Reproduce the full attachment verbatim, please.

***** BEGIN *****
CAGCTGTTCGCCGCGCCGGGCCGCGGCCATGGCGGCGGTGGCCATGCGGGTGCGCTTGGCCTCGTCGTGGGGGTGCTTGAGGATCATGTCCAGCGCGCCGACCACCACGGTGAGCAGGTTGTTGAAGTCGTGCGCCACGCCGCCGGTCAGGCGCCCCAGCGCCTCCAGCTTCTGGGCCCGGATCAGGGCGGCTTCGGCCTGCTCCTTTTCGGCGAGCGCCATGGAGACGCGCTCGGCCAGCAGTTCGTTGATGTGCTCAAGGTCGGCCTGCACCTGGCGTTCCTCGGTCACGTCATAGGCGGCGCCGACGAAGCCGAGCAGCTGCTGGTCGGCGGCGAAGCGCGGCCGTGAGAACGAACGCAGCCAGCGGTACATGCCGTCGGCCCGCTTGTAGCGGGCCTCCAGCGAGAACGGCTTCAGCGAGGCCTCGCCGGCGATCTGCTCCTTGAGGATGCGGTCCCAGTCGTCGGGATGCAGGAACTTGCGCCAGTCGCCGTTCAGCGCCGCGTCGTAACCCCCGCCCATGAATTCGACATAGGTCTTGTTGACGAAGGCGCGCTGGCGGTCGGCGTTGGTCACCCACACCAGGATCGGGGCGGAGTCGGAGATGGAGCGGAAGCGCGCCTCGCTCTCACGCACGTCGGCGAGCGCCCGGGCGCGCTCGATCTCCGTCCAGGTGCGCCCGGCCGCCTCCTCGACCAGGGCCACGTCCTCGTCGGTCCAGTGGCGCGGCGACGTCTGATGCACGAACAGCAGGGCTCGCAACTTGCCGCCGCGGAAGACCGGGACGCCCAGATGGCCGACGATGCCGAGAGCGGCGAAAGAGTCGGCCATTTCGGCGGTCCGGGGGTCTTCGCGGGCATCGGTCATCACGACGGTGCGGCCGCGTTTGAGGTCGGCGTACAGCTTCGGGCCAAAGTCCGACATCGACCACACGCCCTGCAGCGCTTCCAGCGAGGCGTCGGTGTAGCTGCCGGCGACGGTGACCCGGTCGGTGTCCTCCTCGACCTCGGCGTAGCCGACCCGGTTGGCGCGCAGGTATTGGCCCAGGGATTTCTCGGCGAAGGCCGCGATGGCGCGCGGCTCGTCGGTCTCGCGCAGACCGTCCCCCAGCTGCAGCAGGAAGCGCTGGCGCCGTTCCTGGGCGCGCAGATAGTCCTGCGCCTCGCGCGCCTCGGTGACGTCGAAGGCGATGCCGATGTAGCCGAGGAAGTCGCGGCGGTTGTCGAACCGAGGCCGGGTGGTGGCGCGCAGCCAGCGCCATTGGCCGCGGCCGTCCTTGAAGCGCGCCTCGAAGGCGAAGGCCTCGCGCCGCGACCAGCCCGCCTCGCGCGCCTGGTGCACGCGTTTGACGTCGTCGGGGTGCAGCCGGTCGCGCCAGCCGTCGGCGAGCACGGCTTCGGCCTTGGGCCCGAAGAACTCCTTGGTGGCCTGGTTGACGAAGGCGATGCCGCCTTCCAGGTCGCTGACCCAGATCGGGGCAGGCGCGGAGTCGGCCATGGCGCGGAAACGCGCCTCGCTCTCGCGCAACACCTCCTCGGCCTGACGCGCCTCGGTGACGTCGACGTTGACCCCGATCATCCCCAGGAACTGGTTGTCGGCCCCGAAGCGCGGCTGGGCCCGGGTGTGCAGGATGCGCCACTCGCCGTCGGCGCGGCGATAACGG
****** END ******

CAGCTGTTCGCCGCGCCGGGCCGCGGCCATGGCGGCGGTGGCCATGCGGGTGCGCTTGGCCTCGTCGTGGGGGTGCTTGAGGATCATGTCCAGCGCGCCGACCACCACGGTGAGCAGGTTGTTGAAGTCGTGCGCCACGCCGCCGGTCAGGCGCCCCAGCGCCTCCAGCTTCTGGGCCCGGATCAGGGCGGCTTCGGCCTGCTCCTTTTCGGCGAGCGCCATGGAGACGCGCTCGGCCAGCAGTTCGTTGATGTGCTCAAGGTCGGCCTGCACCTGGCGTTCCTCGGTCACGTCATAGGCGGCGCCGACGAAGCCGAGCAGCTGCTGGTCGGCGGCGAAGCGCGGCCGTGAGAACGAACGCAGCCAGCGGTACATGCCGTCGGCCCGCTTGTAGCGGGCCTCCAGCGAGAACGGCTTCAGCGAGGCCTCGCCGGCGATCTGCTCCTTGAGGATGCGGTCCCAGTCGTCGGGATGCAGGAACTTGCGCCAGTCGCCGTTCAGCGCCGCGTCGTAACCCCCGCCCATGAATTCGACATAGGTCTTGTTGACGAAGGCGCGCTGGCGGTCGGCGTTGGTCACCCACACCAGGATCGGGGCGGAGTCGGAGATGGAGCGGAAGCGCGCCTCGCTCTCACGCACGTCGGCGAGCGCCCGGGCGCGCTCGATCTCCGTCCAGGTGCGCCCGGCCGCCTCCTCGACCAGGGCCACGTCCTCGTCGGTCCAGTGGCGCGGCGACGTCTGATGCACGAACAGCAGGGCTCGCAACTTGCCGCCGCGGAAGACCGGGACGCCCAGATGGCCGACGATGCCGAGAGCGGCGAAAGAGTCGGCCATTTCGGCGGTCCGGGGGTCTTCGCGGGCATCGGTCATCACGACGGTGCGGCCGCGTTTGAGGTCGGCGTACAGCTTCGGGCCAAAGTCCGACATCGACCACACGCCCTGCAGCGCTTCCAGCGAGGCGTCGGTGTAGCTGCCGGCGACGGTGACCCGGTCGGTGTCCTCCTCGACCTCGGCGTAGCCGACCCGGTTGGCGCGCAGGTATTGGCCCAGGGATTTCTCGGCGAAGGCCGCGATGGCGCGCGGCTCGTCGGTCTCGCGCAGACCGTCCCCCAGCTGCAGCAGGAAGCGCTGGCGCCGTTCCTGGGCGCGCAGATAGTCCTGCGCCTCGCGCGCCTCGGTGACGTCGAAGGCGATGCCGATGTAGCCGAGGAAGTCGCGGCGGTTGTCGAACCGAGGCCGGGTGGTGGCGCGCAGCCAGCGCCATTGGCCGCGGCCGTCCTTGAAGCGCGCCTCGAAGGCGAAGGCCTCGCGCCGCGACCAGCCCGCCTCGCGCGCCTGGTGCACGCGTTTGACGTCGTCGGGGTGCAGCCGGTCGCGCCAGCCGTCGGCGAGCACGGCTTCGGCCTTGGGCCCGAAGAACTCCTTGGTGGCCTGGTTGACGAAGGCGATGCCGCCTTCCAGGTCGCTGACCCAGATCGGGGCAGGCGCGGAGTCGGCCATGGCGCGGAAACGCGCCTCGCTCTCGCGCAACACCTCCTCGGCCTGACGCGCCTCGGTGACGTCGACGTTGACCCCGATCATCCCCAGGAACTGGTTGTCGGCCCCGAAGCGCGGCTGGGCCCGGGTGTGCAGGATGCGCCACTCGCCGTCGGCGCGGCGATAACGG